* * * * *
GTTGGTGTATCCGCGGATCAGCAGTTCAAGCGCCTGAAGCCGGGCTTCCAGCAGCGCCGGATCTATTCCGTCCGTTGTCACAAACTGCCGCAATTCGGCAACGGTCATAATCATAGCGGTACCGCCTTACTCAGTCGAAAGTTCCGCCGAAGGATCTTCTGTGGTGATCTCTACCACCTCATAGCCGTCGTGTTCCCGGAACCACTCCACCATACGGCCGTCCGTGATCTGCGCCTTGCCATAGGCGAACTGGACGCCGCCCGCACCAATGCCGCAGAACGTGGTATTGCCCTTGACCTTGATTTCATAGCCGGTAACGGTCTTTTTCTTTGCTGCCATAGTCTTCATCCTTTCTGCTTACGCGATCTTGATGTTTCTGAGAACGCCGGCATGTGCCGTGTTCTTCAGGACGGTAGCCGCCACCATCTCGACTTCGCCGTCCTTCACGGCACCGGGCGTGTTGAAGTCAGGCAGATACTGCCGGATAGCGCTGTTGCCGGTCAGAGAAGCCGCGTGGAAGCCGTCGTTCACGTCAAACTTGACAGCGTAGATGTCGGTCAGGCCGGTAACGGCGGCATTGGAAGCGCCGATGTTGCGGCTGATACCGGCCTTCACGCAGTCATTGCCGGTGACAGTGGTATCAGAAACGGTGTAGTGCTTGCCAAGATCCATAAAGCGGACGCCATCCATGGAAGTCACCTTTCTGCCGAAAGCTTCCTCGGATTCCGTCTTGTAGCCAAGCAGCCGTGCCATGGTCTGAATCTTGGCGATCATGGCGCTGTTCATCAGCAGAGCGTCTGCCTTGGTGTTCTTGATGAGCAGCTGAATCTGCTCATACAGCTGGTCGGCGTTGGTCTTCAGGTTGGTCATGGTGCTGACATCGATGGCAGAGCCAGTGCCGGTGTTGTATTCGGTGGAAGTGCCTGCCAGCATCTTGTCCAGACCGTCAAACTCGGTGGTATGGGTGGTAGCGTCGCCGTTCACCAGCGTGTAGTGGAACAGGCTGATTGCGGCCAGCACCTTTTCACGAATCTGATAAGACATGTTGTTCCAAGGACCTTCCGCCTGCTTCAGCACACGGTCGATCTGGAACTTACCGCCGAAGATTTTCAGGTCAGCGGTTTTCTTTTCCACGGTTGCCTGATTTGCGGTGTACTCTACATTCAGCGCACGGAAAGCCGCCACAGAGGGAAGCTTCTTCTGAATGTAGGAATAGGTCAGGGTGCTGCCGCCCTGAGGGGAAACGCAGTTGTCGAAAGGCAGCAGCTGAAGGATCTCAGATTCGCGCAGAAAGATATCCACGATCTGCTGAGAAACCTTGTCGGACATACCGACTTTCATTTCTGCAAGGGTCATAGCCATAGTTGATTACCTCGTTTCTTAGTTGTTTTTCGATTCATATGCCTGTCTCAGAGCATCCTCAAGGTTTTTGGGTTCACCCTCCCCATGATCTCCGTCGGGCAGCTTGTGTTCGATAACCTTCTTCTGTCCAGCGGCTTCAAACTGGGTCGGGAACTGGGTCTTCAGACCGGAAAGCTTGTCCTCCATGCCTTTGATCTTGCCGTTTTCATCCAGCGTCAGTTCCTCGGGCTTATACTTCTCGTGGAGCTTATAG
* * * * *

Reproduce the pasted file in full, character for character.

GTTGGTGTATCCGCGGATCAGCAGTTCAAGCGCCTGAAGCCGGGCTTCCAGCAGCGCCGGATCTATTCCGTCCGTTGTCACAAACTGCCGCAATTCGGCAACGGTCATAATCATAGCGGTACCGCCTTACTCAGTCGAAAGTTCCGCCGAAGGATCTTCTGTGGTGATCTCTACCACCTCATAGCCGTCGTGTTCCCGGAACCACTCCACCATACGGCCGTCCGTGATCTGCGCCTTGCCATAGGCGAACTGGACGCCGCCCGCACCAATGCCGCAGAACGTGGTATTGCCCTTGACCTTGATTTCATAGCCGGTAACGGTCTTTTTCTTTGCTGCCATAGTCTTCATCCTTTCTGCTTACGCGATCTTGATGTTTCTGAGAACGCCGGCATGTGCCGTGTTCTTCAGGACGGTAGCCGCCACCATCTCGACTTCGCCGTCCTTCACGGCACCGGGCGTGTTGAAGTCAGGCAGATACTGCCGGATAGCGCTGTTGCCGGTCAGAGAAGCCGCGTGGAAGCCGTCGTTCACGTCAAACTTGACAGCGTAGATGTCGGTCAGGCCGGTAACGGCGGCATTGGAAGCGCCGATGTTGCGGCTGATACCGGCCTTCACGCAGTCATTGCCGGTGACAGTGGTATCAGAAACGGTGTAGTGCTTGCCAAGATCCATAAAGCGGACGCCATCCATGGAAGTCACCTTTCTGCCGAAAGCTTCCTCGGATTCCGTCTTGTAGCCAAGCAGCCGTGCCATGGTCTGAATCTTGGCGATCATGGCGCTGTTCATCAGCAGAGCGTCTGCCTTGGTGTTCTTGATGAGCAGCTGAATCTGCTCATACAGCTGGTCGGCGTTGGTCTTCAGGTTGGTCATGGTGCTGACATCGATGGCAGAGCCAGTGCCGGTGTTGTATTCGGTGGAAGTGCCTGCCAGCATCTTGTCCAGACCGTCAAACTCGGTGGTATGGGTGGTAGCGTCGCCGTTCACCAGCGTGTAGTGGAACAGGCTGATTGCGGCCAGCACCTTTTCACGAATCTGATAAGACATGTTGTTCCAAGGACCTTCCGCCTGCTTCAGCACACGGTCGATCTGGAACTTACCGCCGAAGATTTTCAGGTCAGCGGTTTTCTTTTCCACGGTTGCCTGATTTGCGGTGTACTCTACATTCAGCGCACGGAAAGCCGCCACAGAGGGAAGCTTCTTCTGAATGTAGGAATAGGTCAGGGTGCTGCCGCCCTGAGGGGAAACGCAGTTGTCGAAAGGCAGCAGCTGAAGGATCTCAGATTCGCGCAGAAAGATATCCACGATCTGCTGAGAAACCTTGTCGGACATACCGACTTTCATTTCTGCAAGGGTCATAGCCATAGTTGATTACCTCGTTTCTTAGTTGTTTTTCGATTCATATGCCTGTCTCAGAGCATCCTCAAGGTTTTTGGGTTCACCCTCCCCATGATCTCCGTCGGGCAGCTTGTGTTCGATAACCTTCTTCTGTCCAGCGGCTTCAAACTGGGTCGGGAACTGGGTCTTCAGACCGGAAAGCTTGTCCTCCATGCCTTTGATCTTGCCGTTTTCATCCAGCGTCAGTTCCTCGGGCTTATACTTCTCGTGGAGCTTATAG